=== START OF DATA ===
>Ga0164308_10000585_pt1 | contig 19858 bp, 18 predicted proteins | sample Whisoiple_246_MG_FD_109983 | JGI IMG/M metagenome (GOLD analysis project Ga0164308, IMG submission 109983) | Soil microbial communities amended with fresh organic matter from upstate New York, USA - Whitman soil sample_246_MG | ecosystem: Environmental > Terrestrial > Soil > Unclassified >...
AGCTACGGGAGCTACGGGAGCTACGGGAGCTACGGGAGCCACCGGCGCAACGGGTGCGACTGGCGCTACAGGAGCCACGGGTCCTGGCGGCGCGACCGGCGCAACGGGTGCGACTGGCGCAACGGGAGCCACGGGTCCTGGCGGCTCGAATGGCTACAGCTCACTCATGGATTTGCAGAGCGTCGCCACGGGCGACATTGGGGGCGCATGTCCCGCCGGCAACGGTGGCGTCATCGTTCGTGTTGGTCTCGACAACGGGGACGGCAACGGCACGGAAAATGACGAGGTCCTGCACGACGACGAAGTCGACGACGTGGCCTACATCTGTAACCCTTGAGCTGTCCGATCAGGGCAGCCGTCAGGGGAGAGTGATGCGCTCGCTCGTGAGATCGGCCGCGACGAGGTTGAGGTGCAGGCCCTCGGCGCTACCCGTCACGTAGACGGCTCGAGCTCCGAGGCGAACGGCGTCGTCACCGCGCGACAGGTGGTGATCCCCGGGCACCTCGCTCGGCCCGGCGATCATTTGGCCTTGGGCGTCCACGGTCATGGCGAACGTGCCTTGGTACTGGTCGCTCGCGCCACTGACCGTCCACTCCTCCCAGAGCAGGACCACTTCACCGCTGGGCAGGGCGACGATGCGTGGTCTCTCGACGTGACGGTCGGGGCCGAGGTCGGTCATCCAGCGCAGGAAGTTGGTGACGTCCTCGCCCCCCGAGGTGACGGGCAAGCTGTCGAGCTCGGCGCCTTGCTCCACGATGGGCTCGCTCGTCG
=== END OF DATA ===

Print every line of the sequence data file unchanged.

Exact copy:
>Ga0164308_10000585_pt1 | contig 19858 bp, 18 predicted proteins | sample Whisoiple_246_MG_FD_109983 | JGI IMG/M metagenome (GOLD analysis project Ga0164308, IMG submission 109983) | Soil microbial communities amended with fresh organic matter from upstate New York, USA - Whitman soil sample_246_MG | ecosystem: Environmental > Terrestrial > Soil > Unclassified >...
AGCTACGGGAGCTACGGGAGCTACGGGAGCTACGGGAGCCACCGGCGCAACGGGTGCGACTGGCGCTACAGGAGCCACGGGTCCTGGCGGCGCGACCGGCGCAACGGGTGCGACTGGCGCAACGGGAGCCACGGGTCCTGGCGGCTCGAATGGCTACAGCTCACTCATGGATTTGCAGAGCGTCGCCACGGGCGACATTGGGGGCGCATGTCCCGCCGGCAACGGTGGCGTCATCGTTCGTGTTGGTCTCGACAACGGGGACGGCAACGGCACGGAAAATGACGAGGTCCTGCACGACGACGAAGTCGACGACGTGGCCTACATCTGTAACCCTTGAGCTGTCCGATCAGGGCAGCCGTCAGGGGAGAGTGATGCGCTCGCTCGTGAGATCGGCCGCGACGAGGTTGAGGTGCAGGCCCTCGGCGCTACCCGTCACGTAGACGGCTCGAGCTCCGAGGCGAACGGCGTCGTCACCGCGCGACAGGTGGTGATCCCCGGGCACCTCGCTCGGCCCGGCGATCATTTGGCCTTGGGCGTCCACGGTCATGGCGAACGTGCCTTGGTACTGGTCGCTCGCGCCACTGACCGTCCACTCCTCCCAGAGCAGGACCACTTCACCGCTGGGCAGGGCGACGATGCGTGGTCTCTCGACGTGACGGTCGGGGCCGAGGTCGGTCATCCAGCGCAGGAAGTTGGTGACGTCCTCGCCCCCCGAGGTGACGGGCAAGCTGTCGAGCTCGGCGCCTTGCTCCACGATGGGCTCGCTCGTCG